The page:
2012 Marked the 20th anniversary of everyone’s pink ball with an oral fixation: Kirby. This week I finally got around to picking up the Kirby 20th anniversary collection, and playing through some of the games got me thinking. What is the Kirby franchise instilling on the world? What life lessons are we learning about the social world as we go around stealing other people’s abilities?
So that brings me to-
Lessons on the Social World: Kirby
With games spanning over two decades, Kirby has been a household name for sometime. I grew up playing his games- Kirby’s Adventure is still one of my favorite games of all time, and in my top 5 NES titles of all time. The franchise has always been one of unbridled happiness; there’s not a dark bone in it and the characters and settings ooze of pink silliness (That sounds terrible, actually).
Kirby is a man..woman..puff ball… of many hats. The biggest gameplay quirk in the Kirby franchise comes from the ability to take enemies abilities and use them to your will. Kirby can obtain abilities anywhere from wielding a sword to turning himself into a laser; if you can steal it, you can do it. Some may say he’s a down right dirty stealer, who murders his victims and steals their best abilities. All of that is true. Kirby is a terrible monster, but it’s pretty fun to be a monster. One could theoretically go through out an entire game and only use Kirby’s basic abilities, but wheres the fun in that? Kirby teaches us that to get through life you have to take on many different roles and aspects; ya gotta be multifaceted. That’s a great lesson to learn. Learning how to go with the flow and take on roles as they come to you will serve our youth well.
Kirby is a political activist, in case you didn’t know. He’s not getting bogged down in litigation or special interest; he’s taking his message to the streets! The original Kirby’s Dreamland tells the tale of our hero, Kirby, going after the tyrant King Dedede. Dedede has stolen all of dreamland’s food and is keeping it all for himself, so it’s up to Kirby to redistribute the goods to the people of Dreamland. Of course, through Kirby’s political maneuvering King Dedede eventually reaches across the aisle and sees the errors of his way, but whats this classic tale of a greedy king telling us? It’s social resistance, of course! Kirby doesn’t stand by and just watch the powers that be take and take, he takes action and rebels! That’s a good lesson to learn, but hopefully it won’t lead our youth to distrust royal birds. The emperor penguin would be screwed.
You Gotta Suck to be The Best
Collaboration. Kirby teaches us that we gotta work together. Whether that means taking someone’s abilities, or working with your friends, the Kirby franchise is all about team work. Kirby is aided by his friends in many of his main outings, and they enable to take on bigger and better heists of powers and foods. Sure, Kirby’s friends aren’t exactly the type of company you’d care to keep- one is a fish that seems orally fixated on having Kirby in his mouth, one is a blog that seems to get some sort of weird fix out of rubbing her body all over Kirby, and one is an tyrant king who steals food from poor inhabitants and forces creatures in servitude. But hey, you gotta make strange bedfellows to get anywhere in this world. Also, sometimes it’s just good to rely on yourself…the many duplicate copies of yourself that is…I don’t know how that transfers over, other than maybe a promotion of cloning. We’re in strange ethical waters now..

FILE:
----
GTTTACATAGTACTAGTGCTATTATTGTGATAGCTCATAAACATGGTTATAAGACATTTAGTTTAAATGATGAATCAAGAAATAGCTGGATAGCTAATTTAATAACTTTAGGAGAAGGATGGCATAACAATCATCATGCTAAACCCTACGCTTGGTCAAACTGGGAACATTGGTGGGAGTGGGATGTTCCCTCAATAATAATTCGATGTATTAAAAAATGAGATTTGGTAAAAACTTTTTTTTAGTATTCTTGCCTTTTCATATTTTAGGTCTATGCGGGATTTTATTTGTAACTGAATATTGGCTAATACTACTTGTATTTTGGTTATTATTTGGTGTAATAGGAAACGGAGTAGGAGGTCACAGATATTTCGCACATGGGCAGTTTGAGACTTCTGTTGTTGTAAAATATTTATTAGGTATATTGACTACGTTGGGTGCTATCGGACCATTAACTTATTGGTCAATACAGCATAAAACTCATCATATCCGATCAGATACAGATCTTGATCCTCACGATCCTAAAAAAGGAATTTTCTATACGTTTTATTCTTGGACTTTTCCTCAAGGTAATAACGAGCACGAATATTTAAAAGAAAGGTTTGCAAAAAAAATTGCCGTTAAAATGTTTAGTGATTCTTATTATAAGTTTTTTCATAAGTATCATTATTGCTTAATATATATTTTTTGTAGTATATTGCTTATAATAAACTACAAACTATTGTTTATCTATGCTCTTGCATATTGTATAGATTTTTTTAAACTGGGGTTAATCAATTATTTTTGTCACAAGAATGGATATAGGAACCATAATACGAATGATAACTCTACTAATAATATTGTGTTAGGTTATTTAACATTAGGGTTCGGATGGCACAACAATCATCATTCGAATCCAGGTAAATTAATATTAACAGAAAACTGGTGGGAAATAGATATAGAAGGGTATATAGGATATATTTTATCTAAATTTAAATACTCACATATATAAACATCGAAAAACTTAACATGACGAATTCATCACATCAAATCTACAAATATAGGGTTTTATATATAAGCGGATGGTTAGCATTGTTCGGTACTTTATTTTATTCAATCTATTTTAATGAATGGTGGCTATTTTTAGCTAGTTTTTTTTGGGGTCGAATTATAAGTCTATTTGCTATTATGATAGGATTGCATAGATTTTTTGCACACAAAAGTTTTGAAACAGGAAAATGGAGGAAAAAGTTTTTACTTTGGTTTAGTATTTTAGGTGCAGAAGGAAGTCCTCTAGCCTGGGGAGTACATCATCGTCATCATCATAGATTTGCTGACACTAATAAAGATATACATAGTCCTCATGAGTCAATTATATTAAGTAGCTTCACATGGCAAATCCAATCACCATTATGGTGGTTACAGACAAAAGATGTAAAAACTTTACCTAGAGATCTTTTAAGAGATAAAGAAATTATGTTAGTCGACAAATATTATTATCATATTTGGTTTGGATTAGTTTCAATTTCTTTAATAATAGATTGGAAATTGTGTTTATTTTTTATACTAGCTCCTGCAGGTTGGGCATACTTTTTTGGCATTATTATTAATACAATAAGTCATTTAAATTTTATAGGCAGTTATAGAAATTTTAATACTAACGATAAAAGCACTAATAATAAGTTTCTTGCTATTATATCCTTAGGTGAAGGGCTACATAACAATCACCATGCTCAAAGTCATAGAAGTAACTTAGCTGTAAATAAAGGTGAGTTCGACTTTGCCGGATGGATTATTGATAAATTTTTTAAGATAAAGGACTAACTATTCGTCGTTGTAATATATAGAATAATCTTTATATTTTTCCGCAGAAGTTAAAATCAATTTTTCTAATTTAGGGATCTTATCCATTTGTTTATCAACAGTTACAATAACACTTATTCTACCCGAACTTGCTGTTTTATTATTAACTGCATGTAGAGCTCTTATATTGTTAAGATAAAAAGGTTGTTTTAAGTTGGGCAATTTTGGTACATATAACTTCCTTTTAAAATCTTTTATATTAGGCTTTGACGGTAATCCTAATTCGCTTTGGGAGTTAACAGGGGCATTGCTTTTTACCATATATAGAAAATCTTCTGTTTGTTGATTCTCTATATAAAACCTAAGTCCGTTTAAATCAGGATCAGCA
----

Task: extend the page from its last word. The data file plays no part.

Things are more serious in America
A more absurd takeaway from the Kirby franchise is in Nintendo’s promoting of the series via official artwork. Over the years, Nintendo of America has made some odd alterations to the official box arts design they receive from Japan, most notably is that they have switched an otherwise happy Kirby to an angry Kirby on several of the franchises box arts. Why? Who knows. Maybe NOA thinks Americans like their characters pissed. Or maybe there’s something about heading outside of Japan that just makes Kirby naturally angry. It could be that the boxarts just do it themselves; Kirby perhaps hates America! If there’s one thing that we can take away from all this is that America is a much more serious place than the whimsical land of Japan, where pink balls have the delight of going on adventures without anger or frustration. What a terrible land we live in that does this to creatures whom only want to suck and feast on the bounty of abilities in their way.
Other quick Lessons!
- Eat what you want and when you want, even if that thing is alive and fighting.
- Trees are can and will attack you.
- Anything and everything can be used as a weapon, as long as it’s in your mouth.
- Yarn is both epic and beautiful.
- Eating strange things may give you powers.
So that’s it. I know this article was a little skimpy on the sociology and, well, anything redeeming, but I hope it was worth a smile or two. The Kirby games are great games, for young and old. They’re virtually harmless games, they’re great ways to introduce platformers to younger kids and casual gamers. So, here’s to another 20 years of the pink ball that couldn’t stop sucking.
One thought on “Lessons on the Social World: Kirby”
I love Kirby! Kirby’s Adventures for NES is one of my favorite all-time games. I like your quick lessons :).